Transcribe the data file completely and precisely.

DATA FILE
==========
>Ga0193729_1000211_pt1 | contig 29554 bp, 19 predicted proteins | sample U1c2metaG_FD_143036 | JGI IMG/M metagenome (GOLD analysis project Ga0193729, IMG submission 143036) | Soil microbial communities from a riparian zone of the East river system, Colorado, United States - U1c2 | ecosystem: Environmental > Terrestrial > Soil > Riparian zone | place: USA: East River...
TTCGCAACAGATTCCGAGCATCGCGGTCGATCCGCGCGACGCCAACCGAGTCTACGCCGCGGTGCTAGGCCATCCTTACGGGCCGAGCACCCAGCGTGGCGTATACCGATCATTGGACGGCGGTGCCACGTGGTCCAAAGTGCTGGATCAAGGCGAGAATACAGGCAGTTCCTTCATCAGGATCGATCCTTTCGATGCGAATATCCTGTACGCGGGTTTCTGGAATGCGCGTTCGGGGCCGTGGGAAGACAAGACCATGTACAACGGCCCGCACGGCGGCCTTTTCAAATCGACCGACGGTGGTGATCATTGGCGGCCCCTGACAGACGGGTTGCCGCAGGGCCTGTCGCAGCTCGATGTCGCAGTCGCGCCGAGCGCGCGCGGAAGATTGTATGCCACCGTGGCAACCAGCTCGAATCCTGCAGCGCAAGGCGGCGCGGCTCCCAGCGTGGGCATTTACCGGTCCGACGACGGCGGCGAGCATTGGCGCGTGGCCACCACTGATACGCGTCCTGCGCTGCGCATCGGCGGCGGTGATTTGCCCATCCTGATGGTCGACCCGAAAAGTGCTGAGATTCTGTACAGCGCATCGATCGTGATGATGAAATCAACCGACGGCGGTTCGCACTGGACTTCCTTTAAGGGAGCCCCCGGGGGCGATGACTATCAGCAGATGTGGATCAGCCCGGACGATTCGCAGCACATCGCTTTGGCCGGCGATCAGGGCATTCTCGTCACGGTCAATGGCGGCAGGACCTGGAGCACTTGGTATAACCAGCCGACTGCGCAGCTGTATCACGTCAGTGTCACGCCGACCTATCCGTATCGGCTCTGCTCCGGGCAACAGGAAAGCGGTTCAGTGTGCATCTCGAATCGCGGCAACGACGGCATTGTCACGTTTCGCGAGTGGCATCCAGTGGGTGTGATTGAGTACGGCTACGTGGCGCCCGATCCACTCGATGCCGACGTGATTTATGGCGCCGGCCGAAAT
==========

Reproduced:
>Ga0193729_1000211_pt1 | contig 29554 bp, 19 predicted proteins | sample U1c2metaG_FD_143036 | JGI IMG/M metagenome (GOLD analysis project Ga0193729, IMG submission 143036) | Soil microbial communities from a riparian zone of the East river system, Colorado, United States - U1c2 | ecosystem: Environmental > Terrestrial > Soil > Riparian zone | place: USA: East River...
TTCGCAACAGATTCCGAGCATCGCGGTCGATCCGCGCGACGCCAACCGAGTCTACGCCGCGGTGCTAGGCCATCCTTACGGGCCGAGCACCCAGCGTGGCGTATACCGATCATTGGACGGCGGTGCCACGTGGTCCAAAGTGCTGGATCAAGGCGAGAATACAGGCAGTTCCTTCATCAGGATCGATCCTTTCGATGCGAATATCCTGTACGCGGGTTTCTGGAATGCGCGTTCGGGGCCGTGGGAAGACAAGACCATGTACAACGGCCCGCACGGCGGCCTTTTCAAATCGACCGACGGTGGTGATCATTGGCGGCCCCTGACAGACGGGTTGCCGCAGGGCCTGTCGCAGCTCGATGTCGCAGTCGCGCCGAGCGCGCGCGGAAGATTGTATGCCACCGTGGCAACCAGCTCGAATCCTGCAGCGCAAGGCGGCGCGGCTCCCAGCGTGGGCATTTACCGGTCCGACGACGGCGGCGAGCATTGGCGCGTGGCCACCACTGATACGCGTCCTGCGCTGCGCATCGGCGGCGGTGATTTGCCCATCCTGATGGTCGACCCGAAAAGTGCTGAGATTCTGTACAGCGCATCGATCGTGATGATGAAATCAACCGACGGCGGTTCGCACTGGACTTCCTTTAAGGGAGCCCCCGGGGGCGATGACTATCAGCAGATGTGGATCAGCCCGGACGATTCGCAGCACATCGCTTTGGCCGGCGATCAGGGCATTCTCGTCACGGTCAATGGCGGCAGGACCTGGAGCACTTGGTATAACCAGCCGACTGCGCAGCTGTATCACGTCAGTGTCACGCCGACCTATCCGTATCGGCTCTGCTCCGGGCAACAGGAAAGCGGTTCAGTGTGCATCTCGAATCGCGGCAACGACGGCATTGTCACGTTTCGCGAGTGGCATCCAGTGGGTGTGATTGAGTACGGCTACGTGGCGCCCGATCCACTCGATGCCGACGTGATTTATGGCGCCGGCCGAAAT